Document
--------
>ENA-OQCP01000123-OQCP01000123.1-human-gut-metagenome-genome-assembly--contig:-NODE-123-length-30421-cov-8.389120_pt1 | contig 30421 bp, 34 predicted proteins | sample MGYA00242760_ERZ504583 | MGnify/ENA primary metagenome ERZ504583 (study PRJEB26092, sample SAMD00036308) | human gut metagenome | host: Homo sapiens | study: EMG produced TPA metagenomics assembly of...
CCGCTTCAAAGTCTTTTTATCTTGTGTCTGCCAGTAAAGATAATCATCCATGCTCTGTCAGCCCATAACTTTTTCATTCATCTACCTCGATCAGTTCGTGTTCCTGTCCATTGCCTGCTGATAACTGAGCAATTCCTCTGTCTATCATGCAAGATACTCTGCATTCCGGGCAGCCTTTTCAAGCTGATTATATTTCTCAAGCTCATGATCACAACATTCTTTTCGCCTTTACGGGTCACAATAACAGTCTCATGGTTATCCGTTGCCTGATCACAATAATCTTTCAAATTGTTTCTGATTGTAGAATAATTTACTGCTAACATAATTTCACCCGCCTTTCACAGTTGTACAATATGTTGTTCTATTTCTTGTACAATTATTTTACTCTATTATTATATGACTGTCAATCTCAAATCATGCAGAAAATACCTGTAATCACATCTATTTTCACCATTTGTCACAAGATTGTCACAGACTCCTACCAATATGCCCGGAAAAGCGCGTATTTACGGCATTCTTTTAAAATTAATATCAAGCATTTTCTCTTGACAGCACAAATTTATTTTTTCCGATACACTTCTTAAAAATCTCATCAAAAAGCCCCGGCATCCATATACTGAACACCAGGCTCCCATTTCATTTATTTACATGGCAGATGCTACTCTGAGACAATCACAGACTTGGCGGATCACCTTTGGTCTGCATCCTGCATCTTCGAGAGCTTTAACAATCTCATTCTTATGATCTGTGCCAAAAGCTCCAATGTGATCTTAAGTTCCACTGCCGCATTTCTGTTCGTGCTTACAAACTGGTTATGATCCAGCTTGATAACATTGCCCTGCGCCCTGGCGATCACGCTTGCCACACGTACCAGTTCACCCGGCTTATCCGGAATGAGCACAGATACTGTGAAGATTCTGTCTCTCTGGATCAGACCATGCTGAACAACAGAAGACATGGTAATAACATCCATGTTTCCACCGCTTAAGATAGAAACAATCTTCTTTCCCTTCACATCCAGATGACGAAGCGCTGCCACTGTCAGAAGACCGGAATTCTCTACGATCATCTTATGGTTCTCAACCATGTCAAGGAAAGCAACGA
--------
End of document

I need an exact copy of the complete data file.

>ENA-OQCP01000123-OQCP01000123.1-human-gut-metagenome-genome-assembly--contig:-NODE-123-length-30421-cov-8.389120_pt1 | contig 30421 bp, 34 predicted proteins | sample MGYA00242760_ERZ504583 | MGnify/ENA primary metagenome ERZ504583 (study PRJEB26092, sample SAMD00036308) | human gut metagenome | host: Homo sapiens | study: EMG produced TPA metagenomics assembly of...
CCGCTTCAAAGTCTTTTTATCTTGTGTCTGCCAGTAAAGATAATCATCCATGCTCTGTCAGCCCATAACTTTTTCATTCATCTACCTCGATCAGTTCGTGTTCCTGTCCATTGCCTGCTGATAACTGAGCAATTCCTCTGTCTATCATGCAAGATACTCTGCATTCCGGGCAGCCTTTTCAAGCTGATTATATTTCTCAAGCTCATGATCACAACATTCTTTTCGCCTTTACGGGTCACAATAACAGTCTCATGGTTATCCGTTGCCTGATCACAATAATCTTTCAAATTGTTTCTGATTGTAGAATAATTTACTGCTAACATAATTTCACCCGCCTTTCACAGTTGTACAATATGTTGTTCTATTTCTTGTACAATTATTTTACTCTATTATTATATGACTGTCAATCTCAAATCATGCAGAAAATACCTGTAATCACATCTATTTTCACCATTTGTCACAAGATTGTCACAGACTCCTACCAATATGCCCGGAAAAGCGCGTATTTACGGCATTCTTTTAAAATTAATATCAAGCATTTTCTCTTGACAGCACAAATTTATTTTTTCCGATACACTTCTTAAAAATCTCATCAAAAAGCCCCGGCATCCATATACTGAACACCAGGCTCCCATTTCATTTATTTACATGGCAGATGCTACTCTGAGACAATCACAGACTTGGCGGATCACCTTTGGTCTGCATCCTGCATCTTCGAGAGCTTTAACAATCTCATTCTTATGATCTGTGCCAAAAGCTCCAATGTGATCTTAAGTTCCACTGCCGCATTTCTGTTCGTGCTTACAAACTGGTTATGATCCAGCTTGATAACATTGCCCTGCGCCCTGGCGATCACGCTTGCCACACGTACCAGTTCACCCGGCTTATCCGGAATGAGCACAGATACTGTGAAGATTCTGTCTCTCTGGATCAGACCATGCTGAACAACAGAAGACATGGTAATAACATCCATGTTTCCACCGCTTAAGATAGAAACAATCTTCTTTCCCTTCACATCCAGATGACGAAGCGCTGCCACTGTCAGAAGACCGGAATTCTCTACGATCATCTTATGGTTCTCAACCATGTCAAGGAAAGCAACGA